The Senate Judiciary Committee marked up The American Innovation and Choice Online Act (S. 2992) last week, a bill co-sponsored by Senators Amy Klobuchar (D-MN) and Chuck Grassley (R-IA). If passed into law, the proposal would hurt U.S. consumers by outlawing popular services from large technology companies and concentrate even more power at the Federal Trade Commission (FTC).
Director of CEI’s Center for Technology and Innovation Jessica Melugin said:
“This legislation will hurt U.S. consumers and concentrate even more power at the Federal Trade Commission. Handicapping market leaders by denying their ability to offer services, combinations and suggestions that their users enjoy and value isn’t the point of U.S. antitrust law. Even co-sponsor Grassley’s office admitted that consumers will be harmed when they told press, ‘If we make carveouts for all the pro-consumer features, then the bill will be useless.’ That should be a big red flag for Senators who don’t want to incur the wrath of angered constituents.
“Populist Republicans, who have beef with Big Tech for other reasons, should resist handing more authority to today’s regulatory bureaucracy. These lawmakers are sorely mistaken if they think the Lina Kahn’s FTC will champion conservative causes. This legislation will do nothing to address content moderation concerns, but it will hurt consumers more in need than ever of savings and convenience online.”
Senior fellow Ryan Young said:
“Sen. Klobuchar’s American Innovation and Choice Online Act relies on a bizarre assumption: that commerce online is somehow fundamentally different from commerce done in person, or over the phone, or through the mail. This is a false distinction. Commerce is commerce. Buyers buy, sellers sell, and that’s it. Whether they do it in person or online is mostly a matter of convenience.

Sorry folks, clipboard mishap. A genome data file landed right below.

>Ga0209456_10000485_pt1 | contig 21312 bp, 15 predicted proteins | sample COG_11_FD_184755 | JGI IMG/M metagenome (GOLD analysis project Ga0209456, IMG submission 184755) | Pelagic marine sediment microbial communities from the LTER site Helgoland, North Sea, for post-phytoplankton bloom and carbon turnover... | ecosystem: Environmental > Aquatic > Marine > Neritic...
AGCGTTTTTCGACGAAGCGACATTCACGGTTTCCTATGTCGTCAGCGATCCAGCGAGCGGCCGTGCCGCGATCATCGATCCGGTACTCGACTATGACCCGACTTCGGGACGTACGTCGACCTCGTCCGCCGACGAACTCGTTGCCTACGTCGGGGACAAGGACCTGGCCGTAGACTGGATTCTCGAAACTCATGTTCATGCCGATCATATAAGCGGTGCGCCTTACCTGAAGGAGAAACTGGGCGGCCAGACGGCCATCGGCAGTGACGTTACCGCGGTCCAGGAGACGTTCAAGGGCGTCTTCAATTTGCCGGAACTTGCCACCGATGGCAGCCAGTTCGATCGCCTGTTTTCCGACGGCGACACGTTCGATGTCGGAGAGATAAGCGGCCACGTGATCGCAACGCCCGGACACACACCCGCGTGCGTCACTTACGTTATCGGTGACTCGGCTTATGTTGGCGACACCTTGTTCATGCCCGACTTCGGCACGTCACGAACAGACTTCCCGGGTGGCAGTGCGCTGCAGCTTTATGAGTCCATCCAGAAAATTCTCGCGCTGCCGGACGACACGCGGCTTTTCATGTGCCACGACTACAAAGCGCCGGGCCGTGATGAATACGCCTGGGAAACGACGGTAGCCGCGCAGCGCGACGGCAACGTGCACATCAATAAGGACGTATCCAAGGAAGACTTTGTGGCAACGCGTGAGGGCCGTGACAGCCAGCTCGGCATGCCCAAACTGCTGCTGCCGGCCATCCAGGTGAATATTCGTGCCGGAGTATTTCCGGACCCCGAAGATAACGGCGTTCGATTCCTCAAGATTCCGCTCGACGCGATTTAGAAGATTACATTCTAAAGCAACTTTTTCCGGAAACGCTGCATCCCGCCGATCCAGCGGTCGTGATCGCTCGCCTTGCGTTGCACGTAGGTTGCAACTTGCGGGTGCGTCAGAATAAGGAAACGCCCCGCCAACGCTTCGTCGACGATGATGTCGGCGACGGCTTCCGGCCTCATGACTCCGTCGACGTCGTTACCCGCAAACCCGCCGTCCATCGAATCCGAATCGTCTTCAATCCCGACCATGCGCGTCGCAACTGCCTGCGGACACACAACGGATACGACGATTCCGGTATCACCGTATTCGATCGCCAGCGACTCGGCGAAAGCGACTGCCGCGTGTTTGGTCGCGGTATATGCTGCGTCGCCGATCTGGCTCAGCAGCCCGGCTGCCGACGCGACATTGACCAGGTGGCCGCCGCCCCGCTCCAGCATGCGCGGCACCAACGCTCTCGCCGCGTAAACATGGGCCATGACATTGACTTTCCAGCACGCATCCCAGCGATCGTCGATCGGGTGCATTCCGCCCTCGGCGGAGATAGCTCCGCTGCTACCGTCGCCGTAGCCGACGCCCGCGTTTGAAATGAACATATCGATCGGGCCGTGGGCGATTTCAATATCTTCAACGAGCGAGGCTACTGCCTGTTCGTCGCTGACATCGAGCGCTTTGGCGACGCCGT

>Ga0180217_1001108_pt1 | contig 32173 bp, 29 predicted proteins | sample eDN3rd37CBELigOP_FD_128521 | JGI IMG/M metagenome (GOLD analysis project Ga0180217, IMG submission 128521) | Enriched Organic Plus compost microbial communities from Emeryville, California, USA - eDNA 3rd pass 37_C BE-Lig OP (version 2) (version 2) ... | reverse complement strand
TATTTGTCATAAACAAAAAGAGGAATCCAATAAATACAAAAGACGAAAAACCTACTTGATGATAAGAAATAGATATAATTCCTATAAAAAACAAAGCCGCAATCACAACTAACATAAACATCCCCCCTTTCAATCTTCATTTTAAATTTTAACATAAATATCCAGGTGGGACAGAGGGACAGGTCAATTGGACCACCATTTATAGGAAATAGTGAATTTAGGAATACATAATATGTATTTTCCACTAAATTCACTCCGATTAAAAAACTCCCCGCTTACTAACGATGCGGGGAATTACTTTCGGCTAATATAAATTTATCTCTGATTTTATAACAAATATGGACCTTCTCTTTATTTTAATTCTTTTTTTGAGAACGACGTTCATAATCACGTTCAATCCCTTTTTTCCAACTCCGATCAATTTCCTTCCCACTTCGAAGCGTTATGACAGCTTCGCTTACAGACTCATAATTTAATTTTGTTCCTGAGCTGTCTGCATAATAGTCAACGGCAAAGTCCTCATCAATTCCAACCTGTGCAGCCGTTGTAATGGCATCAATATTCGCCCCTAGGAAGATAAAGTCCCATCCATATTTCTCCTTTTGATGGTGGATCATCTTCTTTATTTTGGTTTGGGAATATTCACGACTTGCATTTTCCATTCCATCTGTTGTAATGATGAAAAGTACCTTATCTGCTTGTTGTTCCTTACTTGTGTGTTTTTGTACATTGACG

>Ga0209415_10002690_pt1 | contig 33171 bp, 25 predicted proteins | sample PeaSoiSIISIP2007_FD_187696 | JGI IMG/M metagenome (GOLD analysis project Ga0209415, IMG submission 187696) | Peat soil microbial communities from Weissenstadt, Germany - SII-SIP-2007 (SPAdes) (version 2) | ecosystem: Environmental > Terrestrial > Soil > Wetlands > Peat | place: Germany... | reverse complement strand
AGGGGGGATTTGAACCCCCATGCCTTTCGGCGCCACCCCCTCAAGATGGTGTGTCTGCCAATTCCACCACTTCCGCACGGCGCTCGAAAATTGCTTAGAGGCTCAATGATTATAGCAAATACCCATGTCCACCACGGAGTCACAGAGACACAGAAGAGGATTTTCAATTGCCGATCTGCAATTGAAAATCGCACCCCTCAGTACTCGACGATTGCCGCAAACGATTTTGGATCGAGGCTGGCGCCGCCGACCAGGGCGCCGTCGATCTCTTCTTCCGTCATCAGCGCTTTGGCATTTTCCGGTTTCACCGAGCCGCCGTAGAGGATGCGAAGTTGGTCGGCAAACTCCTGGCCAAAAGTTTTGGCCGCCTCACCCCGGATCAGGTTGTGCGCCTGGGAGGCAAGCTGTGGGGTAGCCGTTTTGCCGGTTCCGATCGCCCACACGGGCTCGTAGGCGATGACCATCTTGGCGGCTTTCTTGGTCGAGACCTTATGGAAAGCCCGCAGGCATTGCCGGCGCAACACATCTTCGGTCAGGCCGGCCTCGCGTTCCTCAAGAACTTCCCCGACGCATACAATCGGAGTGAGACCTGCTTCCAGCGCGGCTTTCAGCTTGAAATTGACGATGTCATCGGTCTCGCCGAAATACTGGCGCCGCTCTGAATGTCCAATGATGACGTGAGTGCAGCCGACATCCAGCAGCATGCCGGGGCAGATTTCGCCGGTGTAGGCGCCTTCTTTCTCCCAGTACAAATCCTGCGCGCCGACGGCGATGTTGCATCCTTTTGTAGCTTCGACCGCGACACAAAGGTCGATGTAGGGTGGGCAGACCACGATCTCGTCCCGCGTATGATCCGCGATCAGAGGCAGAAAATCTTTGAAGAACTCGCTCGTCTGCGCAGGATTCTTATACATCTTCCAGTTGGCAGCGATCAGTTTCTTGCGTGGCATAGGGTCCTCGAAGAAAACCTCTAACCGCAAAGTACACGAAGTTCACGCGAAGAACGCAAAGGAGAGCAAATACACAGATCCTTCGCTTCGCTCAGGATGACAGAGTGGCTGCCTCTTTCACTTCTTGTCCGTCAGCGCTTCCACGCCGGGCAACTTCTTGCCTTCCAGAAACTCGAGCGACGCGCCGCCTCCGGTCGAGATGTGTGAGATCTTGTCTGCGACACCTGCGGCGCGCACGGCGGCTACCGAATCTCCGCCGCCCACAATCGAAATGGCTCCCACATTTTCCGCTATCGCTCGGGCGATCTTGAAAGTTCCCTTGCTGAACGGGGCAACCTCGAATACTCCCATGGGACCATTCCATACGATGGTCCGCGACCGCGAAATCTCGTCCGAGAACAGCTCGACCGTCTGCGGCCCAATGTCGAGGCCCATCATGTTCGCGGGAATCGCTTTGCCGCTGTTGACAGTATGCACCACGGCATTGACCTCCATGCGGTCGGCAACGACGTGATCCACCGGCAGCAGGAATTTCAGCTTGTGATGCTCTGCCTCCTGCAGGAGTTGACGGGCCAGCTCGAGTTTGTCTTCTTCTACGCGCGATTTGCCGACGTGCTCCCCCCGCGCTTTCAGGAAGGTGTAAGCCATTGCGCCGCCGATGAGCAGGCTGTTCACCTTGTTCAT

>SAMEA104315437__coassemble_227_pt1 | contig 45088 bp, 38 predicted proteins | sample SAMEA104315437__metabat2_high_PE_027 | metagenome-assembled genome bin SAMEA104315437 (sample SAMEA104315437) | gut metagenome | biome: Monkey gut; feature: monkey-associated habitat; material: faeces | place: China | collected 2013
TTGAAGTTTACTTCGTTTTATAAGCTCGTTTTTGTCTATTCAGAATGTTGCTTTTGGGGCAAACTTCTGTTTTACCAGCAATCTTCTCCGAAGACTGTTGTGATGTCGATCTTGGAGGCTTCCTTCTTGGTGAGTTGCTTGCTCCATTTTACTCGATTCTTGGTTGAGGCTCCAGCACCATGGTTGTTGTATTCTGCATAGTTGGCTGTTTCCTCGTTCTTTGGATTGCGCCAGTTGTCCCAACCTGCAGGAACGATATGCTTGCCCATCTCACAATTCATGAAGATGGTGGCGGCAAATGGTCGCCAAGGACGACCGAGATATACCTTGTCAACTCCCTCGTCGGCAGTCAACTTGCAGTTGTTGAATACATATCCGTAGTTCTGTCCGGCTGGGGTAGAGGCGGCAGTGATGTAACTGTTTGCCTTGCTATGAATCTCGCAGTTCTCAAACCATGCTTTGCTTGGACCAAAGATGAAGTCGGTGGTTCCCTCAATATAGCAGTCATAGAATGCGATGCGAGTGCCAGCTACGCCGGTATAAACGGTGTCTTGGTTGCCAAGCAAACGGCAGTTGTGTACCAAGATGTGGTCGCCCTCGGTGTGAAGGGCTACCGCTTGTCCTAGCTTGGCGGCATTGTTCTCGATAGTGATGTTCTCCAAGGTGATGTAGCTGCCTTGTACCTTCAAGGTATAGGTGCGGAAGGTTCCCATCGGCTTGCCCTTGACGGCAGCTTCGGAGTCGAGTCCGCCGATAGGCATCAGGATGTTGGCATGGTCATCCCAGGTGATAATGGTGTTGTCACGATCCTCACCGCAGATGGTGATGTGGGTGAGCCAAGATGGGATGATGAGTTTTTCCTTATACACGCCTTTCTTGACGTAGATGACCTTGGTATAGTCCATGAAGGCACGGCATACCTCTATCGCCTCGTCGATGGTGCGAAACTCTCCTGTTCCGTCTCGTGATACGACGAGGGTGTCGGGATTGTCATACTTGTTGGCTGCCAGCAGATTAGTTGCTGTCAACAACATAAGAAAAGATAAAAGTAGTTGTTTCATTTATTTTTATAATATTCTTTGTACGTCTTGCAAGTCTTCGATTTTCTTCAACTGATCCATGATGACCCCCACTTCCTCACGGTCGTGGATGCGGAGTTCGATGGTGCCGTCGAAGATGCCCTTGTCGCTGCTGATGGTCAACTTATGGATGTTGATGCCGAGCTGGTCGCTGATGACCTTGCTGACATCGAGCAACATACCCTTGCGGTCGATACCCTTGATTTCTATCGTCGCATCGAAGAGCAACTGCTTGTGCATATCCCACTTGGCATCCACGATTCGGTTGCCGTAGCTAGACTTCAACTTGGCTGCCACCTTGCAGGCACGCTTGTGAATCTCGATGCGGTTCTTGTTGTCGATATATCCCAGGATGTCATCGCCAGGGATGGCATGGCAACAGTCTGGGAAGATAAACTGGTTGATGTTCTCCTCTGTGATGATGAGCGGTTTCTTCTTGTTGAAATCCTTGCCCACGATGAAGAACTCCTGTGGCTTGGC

“It’s 2022, and nearly every business these days mixes physical and online commerce. It isn’t special, and does not require separate legislation. Brick-and-mortar stores like Walmart and Target are expanding their online delivery options and opening marketplaces for third-party sellers. Online retailer Amazon long ago bought Whole Foods grocery stores, and is opening retail stores across the country.
“For decades, grocery stores and retailers have sold self-branded goods and given them preferential treatment like subsidized marketing and prominent shelf space. Costco has its Kirkland brand, Walmart has its Great Value brand, and every grocery chain has its own store brand. Despite rampant self-preferencing, grocery and retail remain competitive markets. It is no different when a company like Amazon does the same thing, but online.
“The American Innovation and Choice Online Act would harm consumers by raising prices, reducing selection, and adding hassle to everything from buying groceries to getting directions. And it would do this during a pandemic, and while families are dealing with the highest inflation in 40 years. This bill would do little but chase after online ghosts and earthly political ambitions—and will likely fail at these as well.”